It’s the classic bait and switch routine, with a twist. Advertise on kids’ channels to add “features” to their new “toys” for a low rate, or even free – but don’t bother to clearly outline the fact that they’re not “buying” something, but instead subscribing to a service with a weekly charge. Besides, when you’re marketing to kids, there’s no reason to worry about anyone actually reading the fine print, is there?
I briefly touched on this http://jonathanmurray.com/greymatter/archives/00000314.htm awhile back, and it seems I’m not the only one with concerns. The British are enforcing new laws that require these vendors to be up-front with what they are really pushing.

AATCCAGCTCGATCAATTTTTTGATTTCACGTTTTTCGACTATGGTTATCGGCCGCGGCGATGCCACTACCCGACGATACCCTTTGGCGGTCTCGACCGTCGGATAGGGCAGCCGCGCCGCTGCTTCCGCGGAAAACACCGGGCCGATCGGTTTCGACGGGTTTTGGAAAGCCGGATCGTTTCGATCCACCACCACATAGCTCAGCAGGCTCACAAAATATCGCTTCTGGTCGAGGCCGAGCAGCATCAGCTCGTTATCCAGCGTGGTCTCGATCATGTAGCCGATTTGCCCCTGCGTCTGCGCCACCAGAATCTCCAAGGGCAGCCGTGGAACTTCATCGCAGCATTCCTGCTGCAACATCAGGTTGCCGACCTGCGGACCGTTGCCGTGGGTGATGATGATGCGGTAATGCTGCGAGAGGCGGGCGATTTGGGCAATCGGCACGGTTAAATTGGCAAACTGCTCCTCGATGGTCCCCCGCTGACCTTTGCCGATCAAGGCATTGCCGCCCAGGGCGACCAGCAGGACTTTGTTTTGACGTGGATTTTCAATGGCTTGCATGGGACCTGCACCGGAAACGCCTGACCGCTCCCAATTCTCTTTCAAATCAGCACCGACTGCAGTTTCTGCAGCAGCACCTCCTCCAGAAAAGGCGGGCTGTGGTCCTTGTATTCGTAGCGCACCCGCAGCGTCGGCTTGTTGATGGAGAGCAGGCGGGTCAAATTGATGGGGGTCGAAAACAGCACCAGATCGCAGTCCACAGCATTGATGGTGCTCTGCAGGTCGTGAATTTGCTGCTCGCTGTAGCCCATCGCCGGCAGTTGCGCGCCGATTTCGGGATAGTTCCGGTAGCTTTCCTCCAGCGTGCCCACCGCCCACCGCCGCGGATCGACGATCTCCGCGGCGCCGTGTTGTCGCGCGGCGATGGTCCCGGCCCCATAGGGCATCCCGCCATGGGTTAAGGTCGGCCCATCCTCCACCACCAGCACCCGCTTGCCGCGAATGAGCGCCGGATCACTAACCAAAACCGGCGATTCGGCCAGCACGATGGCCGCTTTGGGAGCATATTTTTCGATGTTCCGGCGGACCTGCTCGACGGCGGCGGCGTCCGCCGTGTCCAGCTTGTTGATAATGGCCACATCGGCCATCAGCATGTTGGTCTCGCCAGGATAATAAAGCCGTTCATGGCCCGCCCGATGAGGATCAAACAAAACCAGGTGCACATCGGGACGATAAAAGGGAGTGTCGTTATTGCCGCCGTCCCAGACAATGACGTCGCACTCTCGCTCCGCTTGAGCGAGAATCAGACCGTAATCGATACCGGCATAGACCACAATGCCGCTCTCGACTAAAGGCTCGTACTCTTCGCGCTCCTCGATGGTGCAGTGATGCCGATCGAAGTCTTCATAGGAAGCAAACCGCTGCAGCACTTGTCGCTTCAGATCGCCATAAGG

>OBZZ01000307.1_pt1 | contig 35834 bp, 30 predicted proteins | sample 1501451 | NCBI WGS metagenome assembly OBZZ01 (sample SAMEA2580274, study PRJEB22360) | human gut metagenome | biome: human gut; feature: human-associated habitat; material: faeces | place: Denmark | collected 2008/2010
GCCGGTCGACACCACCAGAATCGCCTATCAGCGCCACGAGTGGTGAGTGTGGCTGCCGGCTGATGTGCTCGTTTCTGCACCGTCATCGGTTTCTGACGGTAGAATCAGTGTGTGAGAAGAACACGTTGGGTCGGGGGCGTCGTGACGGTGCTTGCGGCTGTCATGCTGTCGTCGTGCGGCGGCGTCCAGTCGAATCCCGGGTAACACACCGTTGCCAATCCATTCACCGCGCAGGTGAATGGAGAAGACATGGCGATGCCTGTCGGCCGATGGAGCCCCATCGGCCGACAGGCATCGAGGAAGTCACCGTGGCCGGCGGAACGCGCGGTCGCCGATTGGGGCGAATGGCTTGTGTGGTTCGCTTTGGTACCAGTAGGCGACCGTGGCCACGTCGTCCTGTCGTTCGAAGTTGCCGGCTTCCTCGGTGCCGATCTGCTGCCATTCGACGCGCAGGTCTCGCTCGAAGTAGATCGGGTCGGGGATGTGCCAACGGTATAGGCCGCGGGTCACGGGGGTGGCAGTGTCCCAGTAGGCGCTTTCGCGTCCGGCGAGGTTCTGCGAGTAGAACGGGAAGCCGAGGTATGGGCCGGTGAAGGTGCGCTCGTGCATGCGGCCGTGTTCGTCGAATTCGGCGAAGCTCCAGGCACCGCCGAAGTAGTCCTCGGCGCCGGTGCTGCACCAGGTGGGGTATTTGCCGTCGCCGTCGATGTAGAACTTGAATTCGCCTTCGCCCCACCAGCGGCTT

I honestly had no idea that my “worst case scenario” back in January was going to become so widespread – but it’s comforting to know I can still recognize a scam when I see one. Read some of the links http://www.google.com/search?q=jamster+scam here to see what I’m talking about.
This tactic involved signing people up for a subscription to give them, for instance, several ringtones per week or month instead of the single track they thought they were getting.
“What made us uncomfortable was that these services were not being marketed transparently,” said Mr Flynn. “People did not know they were being offered a subscription service.”
More at http://www.theregister.co.uk/2005/02/28/ringtone_rules/ The Register